Taliban in Afghanistan Responds to Robert Bales Massacre

We are all trying to understand why Robert Baleswent on a rampage in a little village in Kandahar, butin the middle of this media frenzy, there was something that was easily overlooked: the Taliban’s reaction to the news. They vowed revenge for what they called an “inhumane attack” in their country.

Isn’t it hypocritical that the Taliban use “inhumane” to refer to somebody else but their own people? Sure, what US Army Staff Sergeant Robert Bales did was inhumane beyond any doubt. But the Taliban cannot be the ones to call this act inhumane. They can only use that word to refer to their own members and their own acts.

An Islamic extremist group, the Taliban ruled Afghanistan from 1996 to 2001 under a rigid interpretation of the Islamic law. According to the Council on Foreign Relations, this law allowed for the public execution of criminals and made it illegal for women to be provided education. They had to wear head-to-toe veils. The men whose beards were too short were jailed. Television was banned. The Middle Age was coexisting with the 21st century.

In an online chat with CNN readers just three weeks before 9/11, Saira Shah, a British journalist of Afghan descent, speaks about her Beneath the Veil documentary, which shows how women are treated under Taliban rule. One of the stories she tells is about an incident involving the mother of three girls who was shot when the Taliban tried to occupy her house.

Stories of women who were raped and obliged to marry the rapist or being mutilated for whatever reasons have emerged ever since, painting a grim reality of what it meant to be an Afghani, especially an Afghani woman under Taliban rule.

In her chat with CNN readers, Shah was complaining that the international community was not paying any attention to Afghanistan and the dire humanitarian issues in the country. Three weeks later, the situation would change dramatically. 9/11 would put Afghanistan in the center of the world’s attention for at least a decade to come.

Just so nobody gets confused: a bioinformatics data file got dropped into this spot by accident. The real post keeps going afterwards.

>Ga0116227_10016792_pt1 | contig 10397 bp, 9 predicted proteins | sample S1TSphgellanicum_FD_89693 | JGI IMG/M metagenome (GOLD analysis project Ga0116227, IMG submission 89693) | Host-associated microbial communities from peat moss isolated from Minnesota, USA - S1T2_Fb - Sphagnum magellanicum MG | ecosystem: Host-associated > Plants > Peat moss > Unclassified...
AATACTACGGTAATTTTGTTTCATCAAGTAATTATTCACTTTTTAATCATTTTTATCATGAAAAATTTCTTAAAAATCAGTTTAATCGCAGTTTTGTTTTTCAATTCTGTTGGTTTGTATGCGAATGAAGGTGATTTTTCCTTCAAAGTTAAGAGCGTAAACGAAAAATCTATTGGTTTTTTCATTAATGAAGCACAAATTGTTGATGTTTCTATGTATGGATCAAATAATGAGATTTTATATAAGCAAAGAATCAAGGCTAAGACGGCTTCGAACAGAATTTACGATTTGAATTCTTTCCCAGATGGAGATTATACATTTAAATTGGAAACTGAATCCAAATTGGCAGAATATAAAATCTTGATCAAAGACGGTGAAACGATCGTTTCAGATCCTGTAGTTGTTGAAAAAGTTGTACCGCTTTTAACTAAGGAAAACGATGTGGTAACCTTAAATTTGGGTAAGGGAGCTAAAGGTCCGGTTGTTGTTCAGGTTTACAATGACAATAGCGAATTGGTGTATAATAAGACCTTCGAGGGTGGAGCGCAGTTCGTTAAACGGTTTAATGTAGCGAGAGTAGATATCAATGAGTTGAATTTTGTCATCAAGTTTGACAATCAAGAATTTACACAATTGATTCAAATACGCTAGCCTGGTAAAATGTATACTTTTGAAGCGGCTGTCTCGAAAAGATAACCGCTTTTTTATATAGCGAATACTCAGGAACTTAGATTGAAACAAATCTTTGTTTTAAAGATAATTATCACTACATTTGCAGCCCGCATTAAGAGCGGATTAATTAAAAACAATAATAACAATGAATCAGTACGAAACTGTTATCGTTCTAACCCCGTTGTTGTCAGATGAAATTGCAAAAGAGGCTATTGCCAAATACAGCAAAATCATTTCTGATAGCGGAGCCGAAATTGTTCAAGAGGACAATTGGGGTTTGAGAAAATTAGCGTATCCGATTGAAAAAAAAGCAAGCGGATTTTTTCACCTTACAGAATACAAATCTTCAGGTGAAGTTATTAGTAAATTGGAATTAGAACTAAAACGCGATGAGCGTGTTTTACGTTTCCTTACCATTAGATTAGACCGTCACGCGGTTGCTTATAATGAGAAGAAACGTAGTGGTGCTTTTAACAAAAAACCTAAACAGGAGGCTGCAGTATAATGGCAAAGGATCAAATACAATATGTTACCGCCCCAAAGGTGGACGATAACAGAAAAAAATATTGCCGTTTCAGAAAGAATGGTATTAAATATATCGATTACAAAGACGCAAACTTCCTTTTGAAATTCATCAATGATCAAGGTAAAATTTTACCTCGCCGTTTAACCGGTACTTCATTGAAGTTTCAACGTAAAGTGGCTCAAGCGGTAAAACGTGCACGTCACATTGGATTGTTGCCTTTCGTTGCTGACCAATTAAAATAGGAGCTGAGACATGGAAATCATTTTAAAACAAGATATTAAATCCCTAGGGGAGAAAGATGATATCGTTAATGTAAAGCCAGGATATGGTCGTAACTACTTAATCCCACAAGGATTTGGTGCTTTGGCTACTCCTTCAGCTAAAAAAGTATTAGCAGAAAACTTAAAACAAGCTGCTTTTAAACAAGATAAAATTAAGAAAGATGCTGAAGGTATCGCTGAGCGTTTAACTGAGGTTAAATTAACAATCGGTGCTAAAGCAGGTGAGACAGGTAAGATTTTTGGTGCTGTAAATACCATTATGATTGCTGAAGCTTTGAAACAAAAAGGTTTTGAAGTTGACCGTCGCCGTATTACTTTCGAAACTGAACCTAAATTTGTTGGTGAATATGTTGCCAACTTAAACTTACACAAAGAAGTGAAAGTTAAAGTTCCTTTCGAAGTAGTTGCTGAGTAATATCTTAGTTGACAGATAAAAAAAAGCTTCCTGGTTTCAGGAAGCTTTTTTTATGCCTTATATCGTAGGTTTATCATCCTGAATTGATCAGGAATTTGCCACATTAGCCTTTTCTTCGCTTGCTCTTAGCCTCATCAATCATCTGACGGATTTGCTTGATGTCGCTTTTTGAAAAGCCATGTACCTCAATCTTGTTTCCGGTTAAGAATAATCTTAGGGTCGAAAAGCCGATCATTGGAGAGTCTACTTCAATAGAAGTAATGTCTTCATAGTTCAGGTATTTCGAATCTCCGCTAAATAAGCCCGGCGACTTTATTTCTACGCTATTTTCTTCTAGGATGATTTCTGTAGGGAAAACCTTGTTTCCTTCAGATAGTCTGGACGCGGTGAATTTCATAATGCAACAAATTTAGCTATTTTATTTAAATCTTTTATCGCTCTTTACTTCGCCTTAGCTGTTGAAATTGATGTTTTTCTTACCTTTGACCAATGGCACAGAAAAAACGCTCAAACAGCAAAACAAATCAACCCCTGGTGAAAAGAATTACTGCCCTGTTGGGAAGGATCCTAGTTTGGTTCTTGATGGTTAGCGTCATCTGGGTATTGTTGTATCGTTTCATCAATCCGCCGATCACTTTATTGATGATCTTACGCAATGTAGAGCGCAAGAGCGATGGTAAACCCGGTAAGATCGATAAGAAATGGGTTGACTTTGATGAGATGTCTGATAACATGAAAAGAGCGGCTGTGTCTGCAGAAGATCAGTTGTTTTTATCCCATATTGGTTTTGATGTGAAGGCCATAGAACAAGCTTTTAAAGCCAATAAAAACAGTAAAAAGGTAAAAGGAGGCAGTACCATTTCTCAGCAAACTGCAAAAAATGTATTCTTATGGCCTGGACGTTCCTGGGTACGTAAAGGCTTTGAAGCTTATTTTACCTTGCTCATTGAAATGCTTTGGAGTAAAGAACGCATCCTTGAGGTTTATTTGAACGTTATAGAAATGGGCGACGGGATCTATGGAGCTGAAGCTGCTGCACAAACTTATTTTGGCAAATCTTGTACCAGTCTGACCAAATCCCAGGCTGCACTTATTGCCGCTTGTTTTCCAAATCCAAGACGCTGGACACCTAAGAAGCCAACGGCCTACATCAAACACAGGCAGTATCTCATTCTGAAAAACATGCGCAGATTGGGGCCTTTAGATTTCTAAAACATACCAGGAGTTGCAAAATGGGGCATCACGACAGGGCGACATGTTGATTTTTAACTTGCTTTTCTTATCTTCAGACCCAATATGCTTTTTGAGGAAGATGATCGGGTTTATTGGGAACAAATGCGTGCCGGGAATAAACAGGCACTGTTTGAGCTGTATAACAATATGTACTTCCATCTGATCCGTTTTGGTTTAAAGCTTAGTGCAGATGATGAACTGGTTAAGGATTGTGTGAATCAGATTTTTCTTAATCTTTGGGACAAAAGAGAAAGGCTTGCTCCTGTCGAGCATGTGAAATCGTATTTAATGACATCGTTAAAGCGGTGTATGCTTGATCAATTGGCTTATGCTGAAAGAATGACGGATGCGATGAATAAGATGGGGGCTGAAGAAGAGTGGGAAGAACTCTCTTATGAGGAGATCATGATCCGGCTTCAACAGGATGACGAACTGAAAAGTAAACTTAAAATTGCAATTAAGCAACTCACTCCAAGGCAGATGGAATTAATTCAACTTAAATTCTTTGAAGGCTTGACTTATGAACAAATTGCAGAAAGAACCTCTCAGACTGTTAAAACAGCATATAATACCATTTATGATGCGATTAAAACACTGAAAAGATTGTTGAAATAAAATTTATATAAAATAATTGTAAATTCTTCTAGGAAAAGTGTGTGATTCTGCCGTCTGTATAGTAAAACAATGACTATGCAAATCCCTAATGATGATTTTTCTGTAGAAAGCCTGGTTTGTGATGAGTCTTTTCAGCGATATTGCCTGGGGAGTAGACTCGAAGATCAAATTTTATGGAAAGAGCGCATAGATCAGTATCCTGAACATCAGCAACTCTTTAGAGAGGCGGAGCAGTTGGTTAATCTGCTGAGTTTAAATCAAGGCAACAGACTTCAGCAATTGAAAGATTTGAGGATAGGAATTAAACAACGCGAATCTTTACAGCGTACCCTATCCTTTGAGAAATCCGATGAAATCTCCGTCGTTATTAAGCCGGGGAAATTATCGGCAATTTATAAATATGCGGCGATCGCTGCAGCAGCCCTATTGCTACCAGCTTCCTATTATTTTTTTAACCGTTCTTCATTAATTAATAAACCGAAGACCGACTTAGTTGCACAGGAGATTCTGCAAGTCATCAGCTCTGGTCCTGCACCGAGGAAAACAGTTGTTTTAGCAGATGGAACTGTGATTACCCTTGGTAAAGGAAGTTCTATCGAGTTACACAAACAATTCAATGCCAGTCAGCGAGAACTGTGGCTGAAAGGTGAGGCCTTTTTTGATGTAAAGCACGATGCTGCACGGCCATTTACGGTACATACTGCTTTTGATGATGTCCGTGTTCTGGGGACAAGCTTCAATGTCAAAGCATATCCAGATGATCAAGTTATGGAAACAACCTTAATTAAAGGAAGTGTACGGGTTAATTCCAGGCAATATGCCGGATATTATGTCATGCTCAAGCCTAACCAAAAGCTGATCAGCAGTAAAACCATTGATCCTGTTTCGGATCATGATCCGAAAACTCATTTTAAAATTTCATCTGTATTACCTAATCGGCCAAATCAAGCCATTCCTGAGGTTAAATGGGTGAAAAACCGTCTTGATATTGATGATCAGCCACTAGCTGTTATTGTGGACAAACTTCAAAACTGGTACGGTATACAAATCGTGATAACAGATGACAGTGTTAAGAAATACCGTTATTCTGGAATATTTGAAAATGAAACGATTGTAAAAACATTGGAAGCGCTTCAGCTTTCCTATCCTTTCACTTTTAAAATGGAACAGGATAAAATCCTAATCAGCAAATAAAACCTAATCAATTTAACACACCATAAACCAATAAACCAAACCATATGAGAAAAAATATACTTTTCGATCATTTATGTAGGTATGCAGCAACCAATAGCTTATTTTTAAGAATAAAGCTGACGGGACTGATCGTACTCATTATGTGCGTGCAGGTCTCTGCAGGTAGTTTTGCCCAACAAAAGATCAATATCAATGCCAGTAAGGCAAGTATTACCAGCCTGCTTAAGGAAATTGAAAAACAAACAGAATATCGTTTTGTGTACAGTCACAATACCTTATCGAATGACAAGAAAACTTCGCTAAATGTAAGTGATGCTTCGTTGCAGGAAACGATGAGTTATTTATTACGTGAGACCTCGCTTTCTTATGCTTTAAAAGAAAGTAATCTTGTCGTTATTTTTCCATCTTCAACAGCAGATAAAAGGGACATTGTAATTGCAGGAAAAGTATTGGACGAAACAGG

Of course bringing war to a country that has seen decades of it was not the kind of attention Saira Shah was hoping to get from the international community. But at least the Taliban were ousted and women could hope again for education and the right to have a job.

So how can the Taliban believe they can use “inhumane” to refer to somebody else but themselves? How can people who torture and kill their people for ridiculous reasons believe that it is OK if they do it, but it is inhumane if a foreigner does it? And how can the media quote the Taliban as referring to Bales’ acts as inhumane without noticing the hypocrisy in that?

While the peace talks with the Taliban are essential for giving any hope of stability to Afghanistan, this does not mean that their acts have been forgotten and that they can now say “inhumane” without being ridiculed for it.

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Carmen Paun

Carmen Paun is a freelance journalist specialising in European and international affairs currently based in Brussels, Belgium. Her articles and multimedia materials have been published in numerous print and online media outlets, such as the EUobserver.com, the European Journalisn Center Magazine, Campaign Romania, Orange Magazine, West-Info.eu, DigitalJournal.com, CNN iReport and Strategic.ro. In Brussels, Carmen has covered crucial European Union Council meetings, alongside many other national and international events and protests. A fluent speaker of five languages, Carmen has been involved in international youth-led media projects such as Orange Magazine, West-Info.eu or the European Youth Media Days. With a BA in Journalism and another one in Social Communication and Public Relations, Carmen has previously worked as a staff writer for Campaign Romania, a monthly magazine covering the thriving Romanian communication industry.

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